Dart, 200 On The Way Out; Wrangler Truck, Wagoneer On the Way In

Aaron Cole
by Aaron Cole
dart 200 on the way out wrangler truck wagoneer on the way in

Fiat Chrysler Automobiles CEO Sergio Marchionne on Wednesday said the automaker would rely more heavily on profitable Jeeps and Rams in North America and Europe to help its business remain profitable in other sagging areas and regions.

“We are not of the view that this industry is facing an impending demise,” Marchionne said before announcing FCA’s adjusted earnings of $1.78 billion in the fourth quarter.

Marchionne and CFO Richard Palmer said Jeep’s success in North America and Europe led the company last year and would be the “bedrock” for the automaker’s future. The automaker laid out specific plans to bring forward a Jeep pickup and Wagoneer, and let wither less-profitable models such as the Chrysler 200 and Dodge Dart.

Marchionne said the compact cars would “run their course,” and the automaker would look for future partnerships with others to build the compact cars.

Earlier in the conference, the FCA CEO compared the next few years of the automaker’s future to wandering through the desert, but said that FCA has grown considerably since its ambitious 2014 plan.

“When I look back at the last two years I feel comfortable that we’ve created an organization that has a much more durable and dependable capital structure,” Marchionne said.

Part of that has included spinning of luxury brand Ferrari and boosting Jeep production worldwide. But Marchionne laid out the company’s missteps too: Alfa Romeo’s ambitious rollout has been scaled back significantly, Maserati’s scope has been narrowed, and the company will refocus on Europe and North America as profit drivers, not Latin America and China.

The Alfa Romeo Giulia sedan won’t go into production until March and Alfa’s first SUV won’t arrive until 2017, according to the automaker. The rest of the Alfa Romeo lineup: a full-size sedan, two crossovers, two “specialty” cars and a hatchback won’t arrive until 2020 — two years later than planned.

Luxury arm Maserati will get a much-needed SUV — the Levante — later this year, the automaker said, but wild expectations for the brand have dampened considerably due to slowing economic conditions in China.

“We have readjusted all of our plans,” Marchionne told investors. He said his forecast in 2014 of 7 million cars by 2018 doesn’t matter anymore — the automaker won’t be driven by volume.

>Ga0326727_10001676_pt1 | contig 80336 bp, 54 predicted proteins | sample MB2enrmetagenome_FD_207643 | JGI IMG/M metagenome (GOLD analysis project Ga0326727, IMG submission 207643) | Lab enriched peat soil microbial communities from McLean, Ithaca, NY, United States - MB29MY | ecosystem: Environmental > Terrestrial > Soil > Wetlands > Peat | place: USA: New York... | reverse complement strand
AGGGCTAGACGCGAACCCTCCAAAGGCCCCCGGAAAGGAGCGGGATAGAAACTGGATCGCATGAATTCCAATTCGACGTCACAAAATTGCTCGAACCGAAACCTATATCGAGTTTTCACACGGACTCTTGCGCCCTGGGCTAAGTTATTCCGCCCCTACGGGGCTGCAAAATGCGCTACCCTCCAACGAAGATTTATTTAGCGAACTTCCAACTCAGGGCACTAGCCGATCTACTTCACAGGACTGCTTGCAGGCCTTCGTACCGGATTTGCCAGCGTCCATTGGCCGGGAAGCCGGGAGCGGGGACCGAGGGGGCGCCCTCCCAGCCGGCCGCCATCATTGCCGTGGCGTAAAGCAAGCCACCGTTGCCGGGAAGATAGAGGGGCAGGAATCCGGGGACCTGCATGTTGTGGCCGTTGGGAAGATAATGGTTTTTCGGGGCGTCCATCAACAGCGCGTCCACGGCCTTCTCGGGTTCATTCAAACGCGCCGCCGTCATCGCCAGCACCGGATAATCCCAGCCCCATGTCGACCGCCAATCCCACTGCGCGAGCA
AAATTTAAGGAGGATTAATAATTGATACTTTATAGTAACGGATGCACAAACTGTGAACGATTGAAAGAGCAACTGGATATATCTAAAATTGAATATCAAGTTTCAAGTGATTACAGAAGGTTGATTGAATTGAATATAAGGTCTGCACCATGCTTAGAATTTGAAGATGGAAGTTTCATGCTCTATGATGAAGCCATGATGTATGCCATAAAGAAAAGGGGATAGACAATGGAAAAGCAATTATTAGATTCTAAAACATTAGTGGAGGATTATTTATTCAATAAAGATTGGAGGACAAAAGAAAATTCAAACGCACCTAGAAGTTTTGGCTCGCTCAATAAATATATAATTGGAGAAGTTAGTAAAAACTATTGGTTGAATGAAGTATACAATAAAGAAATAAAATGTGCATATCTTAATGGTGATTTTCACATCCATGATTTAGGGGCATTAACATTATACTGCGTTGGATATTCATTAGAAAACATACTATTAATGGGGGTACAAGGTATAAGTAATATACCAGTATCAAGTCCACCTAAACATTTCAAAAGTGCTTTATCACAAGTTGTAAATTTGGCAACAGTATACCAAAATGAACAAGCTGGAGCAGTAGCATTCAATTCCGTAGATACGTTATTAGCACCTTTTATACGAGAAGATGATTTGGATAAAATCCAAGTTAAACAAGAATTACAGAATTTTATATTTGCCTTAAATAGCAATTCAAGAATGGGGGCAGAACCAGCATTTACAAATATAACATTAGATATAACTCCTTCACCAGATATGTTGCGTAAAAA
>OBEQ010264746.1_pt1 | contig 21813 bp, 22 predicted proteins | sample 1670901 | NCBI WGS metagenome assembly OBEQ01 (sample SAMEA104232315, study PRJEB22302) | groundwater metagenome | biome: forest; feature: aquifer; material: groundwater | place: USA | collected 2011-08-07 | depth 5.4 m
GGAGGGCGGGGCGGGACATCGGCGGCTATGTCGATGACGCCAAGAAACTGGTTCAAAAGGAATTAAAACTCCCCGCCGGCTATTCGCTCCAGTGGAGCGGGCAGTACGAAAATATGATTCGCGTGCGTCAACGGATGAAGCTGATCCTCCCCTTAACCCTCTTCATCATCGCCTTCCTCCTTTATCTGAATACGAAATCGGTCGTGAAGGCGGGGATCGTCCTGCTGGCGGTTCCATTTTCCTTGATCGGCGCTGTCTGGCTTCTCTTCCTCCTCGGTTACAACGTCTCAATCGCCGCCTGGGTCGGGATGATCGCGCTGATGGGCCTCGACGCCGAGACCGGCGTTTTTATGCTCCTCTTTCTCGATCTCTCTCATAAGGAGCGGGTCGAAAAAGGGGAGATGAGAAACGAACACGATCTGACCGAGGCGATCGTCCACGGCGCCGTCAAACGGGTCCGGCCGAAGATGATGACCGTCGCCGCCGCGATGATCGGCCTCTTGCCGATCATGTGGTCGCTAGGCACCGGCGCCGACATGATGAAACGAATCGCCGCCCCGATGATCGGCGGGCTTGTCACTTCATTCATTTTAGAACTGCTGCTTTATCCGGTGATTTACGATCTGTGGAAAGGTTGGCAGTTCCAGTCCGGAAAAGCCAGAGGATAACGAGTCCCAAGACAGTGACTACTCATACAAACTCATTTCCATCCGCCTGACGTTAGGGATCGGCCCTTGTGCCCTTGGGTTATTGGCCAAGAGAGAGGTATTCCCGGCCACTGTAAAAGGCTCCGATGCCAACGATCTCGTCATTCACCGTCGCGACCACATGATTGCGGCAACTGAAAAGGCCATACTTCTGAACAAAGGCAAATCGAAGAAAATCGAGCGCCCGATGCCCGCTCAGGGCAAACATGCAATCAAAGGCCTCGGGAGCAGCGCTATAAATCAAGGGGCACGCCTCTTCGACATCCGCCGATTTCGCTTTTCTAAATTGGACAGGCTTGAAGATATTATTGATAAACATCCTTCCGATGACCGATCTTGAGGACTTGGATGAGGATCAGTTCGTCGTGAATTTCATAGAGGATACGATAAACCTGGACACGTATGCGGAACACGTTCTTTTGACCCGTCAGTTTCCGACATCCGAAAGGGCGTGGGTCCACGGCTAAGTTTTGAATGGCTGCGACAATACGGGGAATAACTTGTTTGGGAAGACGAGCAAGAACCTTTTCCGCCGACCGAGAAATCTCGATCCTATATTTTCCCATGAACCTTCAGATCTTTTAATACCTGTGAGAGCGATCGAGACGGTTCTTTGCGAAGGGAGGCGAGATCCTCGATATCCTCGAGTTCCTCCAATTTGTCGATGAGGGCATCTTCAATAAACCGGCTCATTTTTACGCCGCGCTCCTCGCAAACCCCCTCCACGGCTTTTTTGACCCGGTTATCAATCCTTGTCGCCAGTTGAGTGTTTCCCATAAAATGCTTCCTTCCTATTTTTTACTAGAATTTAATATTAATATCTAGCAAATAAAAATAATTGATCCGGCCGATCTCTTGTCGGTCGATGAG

“We’re going to stay away from enunciating goals as they relate to metrics,” Marchionne said.

Instead, Marchionne said Jeep would contribute significantly to the group’s overall bottom line, and new offerings such as a Wrangler-based pickup and large SUV would drive future profits.

The CEO also said that production would be realigned at other plants to accommodate the automaker’s shift in strategy away from passenger cars and toward more profitable SUVs and trucks.

Despite pegging sales on trucks and SUVs — which Palmer said was a permanent shift for the industry — Marchionne projected that sales in North America and Europe would be relatively flat, and that the industry reached “top-ish” volume over the last year.

FCA also included plans that signal a shift toward more electrification: a mild Ram 1500 pickup is planned around 2018, and a mild Jeep Wrangler Hybrid before a full-hybrid Wrangler by around 2022. It’s unclear where diesel powertrains fit into the mix — despite planning for a diesel-powered next-generation Wrangler, the executives were quiet about Ram’s current diesel powertrain.

[Image: FCA]

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  • Big Al from Oz Big Al from Oz on Jan 28, 2016

    I think FCA will not be around in the long term. It will be broken down, sold off and swallowed up. You will see non US companies purchases the more profitable parts of the company as they are sold off. Many of the names will exist, in developing nations as has occurred with the likes of Fargo, De Soto, etc. Yes, these names are still in use today in places like Turkey. Jeep could be sold to some Indian or Chinese company as Volvo had. Ram will sold off to a foreign manufacturer. These vehicles will still exist, and the new owners will most likely profit and make these products even better. Improving FCA/Chrysler product should not be hard. For the past four decades Chrysler, then MB/Chrysler and now FCA/Chrysler have always been nearly there against the competition, but never eclipsing their opponents. Chrysler and it co-owners never, ever, seemed to have the cash to produce a truly competitive Chrysler/Ram/Jeep/etc.